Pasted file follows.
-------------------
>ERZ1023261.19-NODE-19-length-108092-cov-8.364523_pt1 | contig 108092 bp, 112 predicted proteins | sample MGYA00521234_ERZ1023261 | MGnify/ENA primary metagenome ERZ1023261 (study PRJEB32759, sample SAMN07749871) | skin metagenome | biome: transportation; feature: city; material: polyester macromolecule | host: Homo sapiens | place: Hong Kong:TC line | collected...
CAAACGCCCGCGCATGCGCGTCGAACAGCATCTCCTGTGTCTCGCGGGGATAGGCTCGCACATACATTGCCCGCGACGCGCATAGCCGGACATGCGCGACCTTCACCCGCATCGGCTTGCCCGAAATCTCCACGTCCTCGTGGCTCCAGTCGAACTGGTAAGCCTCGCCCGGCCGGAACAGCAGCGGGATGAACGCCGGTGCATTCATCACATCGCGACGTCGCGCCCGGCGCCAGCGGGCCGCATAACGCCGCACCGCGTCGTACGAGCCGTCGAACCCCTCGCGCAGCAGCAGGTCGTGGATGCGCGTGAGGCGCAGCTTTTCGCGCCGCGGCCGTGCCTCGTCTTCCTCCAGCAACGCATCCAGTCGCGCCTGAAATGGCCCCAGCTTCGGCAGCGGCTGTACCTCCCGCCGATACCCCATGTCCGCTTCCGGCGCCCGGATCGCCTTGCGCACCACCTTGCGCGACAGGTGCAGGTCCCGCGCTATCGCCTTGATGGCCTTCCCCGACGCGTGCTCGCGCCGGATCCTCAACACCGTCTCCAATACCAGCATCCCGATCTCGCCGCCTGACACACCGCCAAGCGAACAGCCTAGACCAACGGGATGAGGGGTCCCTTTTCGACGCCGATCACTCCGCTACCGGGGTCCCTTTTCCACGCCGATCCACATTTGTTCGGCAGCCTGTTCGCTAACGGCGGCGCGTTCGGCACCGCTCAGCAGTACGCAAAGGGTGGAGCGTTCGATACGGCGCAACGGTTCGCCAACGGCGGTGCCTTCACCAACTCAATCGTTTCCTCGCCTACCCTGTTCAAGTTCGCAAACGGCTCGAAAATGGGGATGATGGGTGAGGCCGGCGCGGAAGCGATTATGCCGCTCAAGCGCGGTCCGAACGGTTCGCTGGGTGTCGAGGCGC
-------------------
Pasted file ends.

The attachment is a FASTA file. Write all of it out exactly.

>ERZ1023261.19-NODE-19-length-108092-cov-8.364523_pt1 | contig 108092 bp, 112 predicted proteins | sample MGYA00521234_ERZ1023261 | MGnify/ENA primary metagenome ERZ1023261 (study PRJEB32759, sample SAMN07749871) | skin metagenome | biome: transportation; feature: city; material: polyester macromolecule | host: Homo sapiens | place: Hong Kong:TC line | collected...
CAAACGCCCGCGCATGCGCGTCGAACAGCATCTCCTGTGTCTCGCGGGGATAGGCTCGCACATACATTGCCCGCGACGCGCATAGCCGGACATGCGCGACCTTCACCCGCATCGGCTTGCCCGAAATCTCCACGTCCTCGTGGCTCCAGTCGAACTGGTAAGCCTCGCCCGGCCGGAACAGCAGCGGGATGAACGCCGGTGCATTCATCACATCGCGACGTCGCGCCCGGCGCCAGCGGGCCGCATAACGCCGCACCGCGTCGTACGAGCCGTCGAACCCCTCGCGCAGCAGCAGGTCGTGGATGCGCGTGAGGCGCAGCTTTTCGCGCCGCGGCCGTGCCTCGTCTTCCTCCAGCAACGCATCCAGTCGCGCCTGAAATGGCCCCAGCTTCGGCAGCGGCTGTACCTCCCGCCGATACCCCATGTCCGCTTCCGGCGCCCGGATCGCCTTGCGCACCACCTTGCGCGACAGGTGCAGGTCCCGCGCTATCGCCTTGATGGCCTTCCCCGACGCGTGCTCGCGCCGGATCCTCAACACCGTCTCCAATACCAGCATCCCGATCTCGCCGCCTGACACACCGCCAAGCGAACAGCCTAGACCAACGGGATGAGGGGTCCCTTTTCGACGCCGATCACTCCGCTACCGGGGTCCCTTTTCCACGCCGATCCACATTTGTTCGGCAGCCTGTTCGCTAACGGCGGCGCGTTCGGCACCGCTCAGCAGTACGCAAAGGGTGGAGCGTTCGATACGGCGCAACGGTTCGCCAACGGCGGTGCCTTCACCAACTCAATCGTTTCCTCGCCTACCCTGTTCAAGTTCGCAAACGGCTCGAAAATGGGGATGATGGGTGAGGCCGGCGCGGAAGCGATTATGCCGCTCAAGCGCGGTCCGAACGGTTCGCTGGGTGTCGAGGCGC